Abe Lincoln, Ansel Adams, Emily Dickinson discussed on Travel with Rick Steves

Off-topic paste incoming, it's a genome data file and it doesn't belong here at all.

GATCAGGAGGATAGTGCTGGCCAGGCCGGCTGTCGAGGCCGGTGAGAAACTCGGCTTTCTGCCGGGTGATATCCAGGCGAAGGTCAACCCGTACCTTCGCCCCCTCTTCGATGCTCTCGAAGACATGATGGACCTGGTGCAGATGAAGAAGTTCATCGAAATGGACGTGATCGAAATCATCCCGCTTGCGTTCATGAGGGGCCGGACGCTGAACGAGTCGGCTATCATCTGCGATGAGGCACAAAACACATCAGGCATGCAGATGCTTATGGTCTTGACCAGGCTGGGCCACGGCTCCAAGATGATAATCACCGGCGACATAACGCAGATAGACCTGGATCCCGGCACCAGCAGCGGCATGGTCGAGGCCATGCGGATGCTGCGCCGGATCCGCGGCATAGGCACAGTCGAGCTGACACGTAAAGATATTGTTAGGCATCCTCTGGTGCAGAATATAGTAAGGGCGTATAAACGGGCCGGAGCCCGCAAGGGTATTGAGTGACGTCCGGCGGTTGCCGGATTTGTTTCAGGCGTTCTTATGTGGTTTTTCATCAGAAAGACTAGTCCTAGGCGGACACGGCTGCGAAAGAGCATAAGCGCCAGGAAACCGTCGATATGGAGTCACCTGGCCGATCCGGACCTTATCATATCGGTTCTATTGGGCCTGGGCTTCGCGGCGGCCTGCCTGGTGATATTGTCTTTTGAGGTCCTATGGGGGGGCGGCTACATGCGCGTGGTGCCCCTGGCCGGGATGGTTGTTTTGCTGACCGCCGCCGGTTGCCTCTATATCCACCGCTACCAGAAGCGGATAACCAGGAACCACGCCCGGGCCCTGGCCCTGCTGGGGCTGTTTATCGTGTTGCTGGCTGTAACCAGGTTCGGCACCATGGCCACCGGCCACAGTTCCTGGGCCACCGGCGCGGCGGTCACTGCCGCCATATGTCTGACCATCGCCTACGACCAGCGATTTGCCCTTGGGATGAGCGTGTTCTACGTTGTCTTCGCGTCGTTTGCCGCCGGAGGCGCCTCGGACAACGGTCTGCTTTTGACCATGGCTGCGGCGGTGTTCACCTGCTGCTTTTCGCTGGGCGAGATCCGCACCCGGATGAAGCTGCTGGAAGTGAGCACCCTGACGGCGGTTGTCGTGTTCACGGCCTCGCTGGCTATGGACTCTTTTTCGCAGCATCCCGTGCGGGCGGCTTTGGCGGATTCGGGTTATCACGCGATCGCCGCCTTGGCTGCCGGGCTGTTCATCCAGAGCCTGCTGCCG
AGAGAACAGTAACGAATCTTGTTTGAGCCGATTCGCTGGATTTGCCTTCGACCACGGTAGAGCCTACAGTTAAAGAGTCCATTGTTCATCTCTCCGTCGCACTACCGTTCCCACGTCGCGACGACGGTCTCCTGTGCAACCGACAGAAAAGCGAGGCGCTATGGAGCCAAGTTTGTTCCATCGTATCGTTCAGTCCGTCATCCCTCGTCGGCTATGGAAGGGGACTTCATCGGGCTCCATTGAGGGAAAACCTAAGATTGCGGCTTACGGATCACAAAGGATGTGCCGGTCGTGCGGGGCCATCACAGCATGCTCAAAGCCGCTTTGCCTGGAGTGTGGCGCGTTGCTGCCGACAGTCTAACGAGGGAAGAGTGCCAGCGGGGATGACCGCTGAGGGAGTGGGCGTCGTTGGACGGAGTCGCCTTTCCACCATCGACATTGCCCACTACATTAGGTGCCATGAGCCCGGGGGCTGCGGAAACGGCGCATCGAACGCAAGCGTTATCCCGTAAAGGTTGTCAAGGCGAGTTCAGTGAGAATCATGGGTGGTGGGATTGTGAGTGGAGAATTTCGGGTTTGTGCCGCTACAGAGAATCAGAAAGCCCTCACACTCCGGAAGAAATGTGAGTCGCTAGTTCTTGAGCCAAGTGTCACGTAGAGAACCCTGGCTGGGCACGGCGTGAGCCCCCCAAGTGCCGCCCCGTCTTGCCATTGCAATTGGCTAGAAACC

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To his boyhood home in Indiana, and then on up to Springfield, couldn't find his authentic log cabin, which apparently toured with p. t. Barnum and then found myself sort of didn't quite realize I was doing this at the time. But when I went to photograph Pete, Seeger's log cabin, I think it was sort of thinking the Pete Seeger was are are sort of modern day Abe Lincoln his garage was so cool. Yeah, there is a a workshop in his barn that couldn't help a photograph in its. Very filled with, you know, every little space is taken up with something. It's almost like looking through his ear into his brain. That's right. Exactly. And his grandson told me that what he loved about peace seekers, you know home was that you could put something down and ten years later, you come back and probably be in the same place. Did you call it emotional landscape? Is that the term used any? I guess it's it would have to be imagery that resonated the pull me in that that I, that I felt moved to take a picture without having to think about it too much. Really. It's like intentionally no faces. I mean, I, I would have thought you'd put a face of the people featured, but then on the other hand to show Lincoln's gloves, those gloves actually were in his pocket. The night, he was assassinated at the theater and is actually near. There's a bloodstain on on on one of the things, but you can really what I loved about the gloves. Was that you feel like you're looking at his hands? Yeah, you can. You can feel his hands on all the folds and creases. Now you talked about visiting a lot of homes and some of them worked for others didn't. My thing is Europe. You know, there's a lot of homes in Europe, and a lot of them are just owns of dead people and they just without spirit. But occasionally you walk into a home and it's like they're still there. That's right. Can you talk about a few places that that really felt like the spirit? Was there. Emily Dickinson's house for sure. Not not her house per se with her brother's house was the first one. This led me into this this journey period is that they hadn't really changed anything. I mean, the wallpaper was was writing off the walls, the it was. It was so Victorian I had no idea of Torian meant it was very dark and they were pictures hanging on every single, you know, part of the wall. So that really moved me. I mean, I just you could feel that they were there or had been there. There is a bedroom upstairs where Austin Dickinson son has had died, and it just felt to Erie to walk into it. You know, it's not that it was haunted. Exactly, but it just felt their their presence with almost like like they just stepped out for lunch and Russia's her at the easel or the pens on the desk, or are you take a peek at what are the contents in the drawer? I think the heart of the book is probably the Georgia O'Keefe set of fixtures to actually walk into her studio in ABA q. And and see where she lived and worked. It really did move me to tears. It was very enlivening. There was probably one of the best pictures in the book is, is this photograph of her pastels. Oh yeah, which she made. You can feel like Lincoln's gloves. You can feel her her fingers on this pastels and the range of colors are definitely the the palette, you know, from from New Mexico, you did a lot of extremely close up work, and I think extremely close up has a has a great intimacy. I mean, you look at that close up of Emily Dickinson's only surviving dress and you can understand the the humbleness of the age and the loving stitching that, oh, and into that. I know it's so not my kind of picture and I found myself going in is it feels like a big responsibility to go that close and try to explain yourself any liba is our guest right now on travel with Rick steves in an interview. We haven't heard since it first aired on the show in twenty twelve. She's telling us about a coffee table photo collection. She had. Just released called pilgrimage. The Smithsonian made an exhibit from her collection that toured to local museums around the country any. This is a travel show, and you did clearly did a lot of traveling to put this book together. Just from a listeners point of view, who's dreaming about traveling and wants to have an insight into some of the great homes or inspirational landscapes we're talking about what are three or four of the best homes that you'd recommend for people to be sure to put on their list. We'll concord is sort of like a concord. Massachusetts is just sort of a hotbed of these writers who live together at the same time, Emerson throw and Louise may Alcott, and that's sort of an extraordinary place to go visit. And it's not far from Amherst in New York City is like every blocked there is a historic home. I mean, you know, there are small in house museums, and they're remarkably well preserved. I mean, there's a lot of nineteenth century American history that intimately preserved from the looks of your photographs is that accessible to to every tourist. Is every every photograph in this book is accessible. Absolutely. It is most of these places they either have tours or you can set up an appointment to go. You know, the spiral jetties just sitting out there is all this. You know, it's it's not as his that lands is there. You don't need to take it for Walden pond, you know any when you looked at all of these great and prolific people's homes were you struck by how they decorated. I mean, does that give us much of an insight into their passion in there and their genius? That's that's a funny question because I having visited Monkhouse we're Julia Wolfe, had a writing studio in the back. I was very fortunate they they left me alone in the writing. CO two take pictures, and I took everything off of her desk can photograph the top of her desk and it was like riddled with Markson cigarette burns. And and then I went on to read her husband. Leonard Woolf writes about how Virginia Woolf was extremely messy. So when you look at this desktop, which I photographed in fact, it was kind of almost near squalor. Apparently it was what I understand, but the desk sort of tells you that and just to be there, if if you have a creative spirit and to be in the space of somebody who you really admire that in itself is like a pilgrimage. Actually, that's the name of your book pilgrimage. He's xactly as well. You go to to forge house in in London, and you can't believe you know that it's it's left the way you know it was when when he was live and there is the couch that he did all his analytical, you know sessions on that still there. It's kind of interesting. I mean, it's kind of an eclectic mix. I also went to Graceland. I went to, I had the opportunity to go to Ansel Adams darkroom and to see the dark room still intact. And I, I did have the opportunity photograph Ansel in that dark room in the seventies. So to see the darkened still there and and sort of photograph it as trying was that'd be a pilgrimage for you? Yes. Was this. There's some photographers in here. I like I like to play the piano and I got to go to the little cabin on the fjord that inspired advert, Grieg. I got to see, you know his piano and his view and his desk and the view that inspired him as he wrote. And then when you know his, aren't you close your eyes and you're right there now, that's that's a great description of what can happen. What I hope to encourage. You know, again, this was such a personal project. I, I'm surprised at anyone else's even, you know, looking at it or whatever, but but what I would like to encourage is, is people make their own lists and go off and whatever means something to them. And so of all the of all the visit to made, what was of you that really struck you? Like, wow, I never realized this had such an impact on that person's spirit or creativity. Well, I think that the exercise in Yosemite was was an interesting trial because I, I was with Jean Adams Angels' daughter-in-law. And the first time I went into semi and we woke up in the morning, I was going to go out and photograph the valley, and there were no clouds in the sky, and she Adam said to me, we'll any, you know, Anza would wait three weeks for clouds, you know. So then that's sort of stepping on this path that I wanted to get the valley with clouds in it. I went back actually ten days before the book was supposed to be turned in anyways. It's a lot harder than it looks like. So it was I had a great appreciation for for when you go to that spot where you look down the valley and of course you know, it's it's still with us because of people like Ansel Adams who gave us these images, but it's a mecca. I, I was never there by myself. There was always at least. One photographer and then the day I actually got the the picture I wanted. They were like maybe fifty or sixty photographers there. It is really a mecca for photographers, so beautiful. Then when you get an end to let him sky, I would suppose the photographers come out of the woodwork. Any liebowitz photo collection, pilgrimage features, no faces. But it captures the spirit of dozens of great people who are important to our culture with portraits of where they live and the objects that were part of their everyday life. You'll find more about it with this week's show at Rick steves dot com. Slash radio any. We looked at all of these people's homes and so on. And I'm wondering if any Leib of it was going to go to the home of the woman considered the most celebrated living photographer, your house. What would she find? What would she want to capture in her photo essay? What would they find in your living room? That's a tough question because you know, I having grown up in a military family where I traveled over a couple of years. I actually am a child of the road. I do love to get out and be on the road and hence this this road trip, I grew up driving across this country growing up my fam-. Could afford, you know, hotel rooms in. So we we slept in the car and we drove in, you know, my father was stationed at Fairbanks, Alaska than we drive down to Texas. He you'd be stationed at Texas, and then we in a block, see Mississippi. So I've, I've traveled pretty extensively through this country, and I, my children have have sorta forced me to to settle down, which is not a bad thing. It's a good thing. You know, I think I built my last home for my children and I'm trying this idea of staying put, you know, in giving them a consistent, you know life. But the home I have now is really something for for them to live in. Do you have your favorite photographs hanging around or is it a place where you get away from that and you're not any the great photographer? I don't hang my own photographs in my house. I, I can't afford the art that I really really love it. When my children started drawing early on, I, I love their their work because it seems to me that all we try to do as adults is trying to get back to me. Children in our meaning, and I started hanging their, you know, their work all over the house and my children's drawings and paintings are so magical, so. Wonderful. And when they come home from school with the drawings, I'm I'm framing them. So that's what's in the house is the art work is is my children's. And then I do have a very nice little photography collection of the Tigers. I've always admired of some Lynn Davis's in the living room. I have cardiac Rozan, Robert Frank, an avid on, so that's what that's what the children are growing up with. Who tried to create an a nest, you're trying to settle down? No, I am. I am try. I am trying sure. Look like a woman of the road on your photo in the book here with you in the boots in the back of the pickup there. Yeah, I'm more I am more that person. I, I mean, these road trips for the children. You know, taking, you know the children tonight. Agra falls. And you know, I, I do plan to take them out to do you know the mid west, and that's what I, that's what I've been dying to do is get. Eating them out on the road with me. Maybe they can give the photographer a fresh excuse to look at things they will. They and they did with with this day will all I can't wait to take them out driving to see this country is is is a great country. It was interesting is Annie Oakley in the book is two pages dedicated to photograph her trunk. I love it because, you know, she tried to settle down, but she, she never did she. She lived on the road. There's a Robert frost manuscript. At the the beginning of the of the book that I discovered the Jones library in Amherst. It's it's the poem in miles to go before I sleep and miles to go before I sleep in on the dedication page for my children. You know to Sarah Susana Samuel with the idea that we have lots more to do in as you thumb through this book. I'm coming through it right now. What do you see if you just thumb through the book? And you look at the beautiful images that you've collected in this book? What's the bigger picture. Here? Well, I think I didn't quite see it until many of the pictures were hung it as small book signing in New York, and I was looking at them up and I and I realized that it really it really was a search, and the search is not over and you know, don't ask me what I'm searching for, but you know, just to see how people lived and what they did with their lives and people that I cared about and just to collect notes. I mean, I was just thinking about the old faithful picture, which I, it took me two days to get those pictures. Again, I'm thinking about Ansel Adams and what he must have done with early pioneer photographers did when they first went out and discovered these places, wow, these images, tie things together and they keep things alive. They're everywhere. I mean, you know, these small historical places that they give you such residents and give you a lot of insight into who we are and what to do with ourselves next, any liebowitz best wishes with your work. And finding that NIST at home. Thank you. Shoe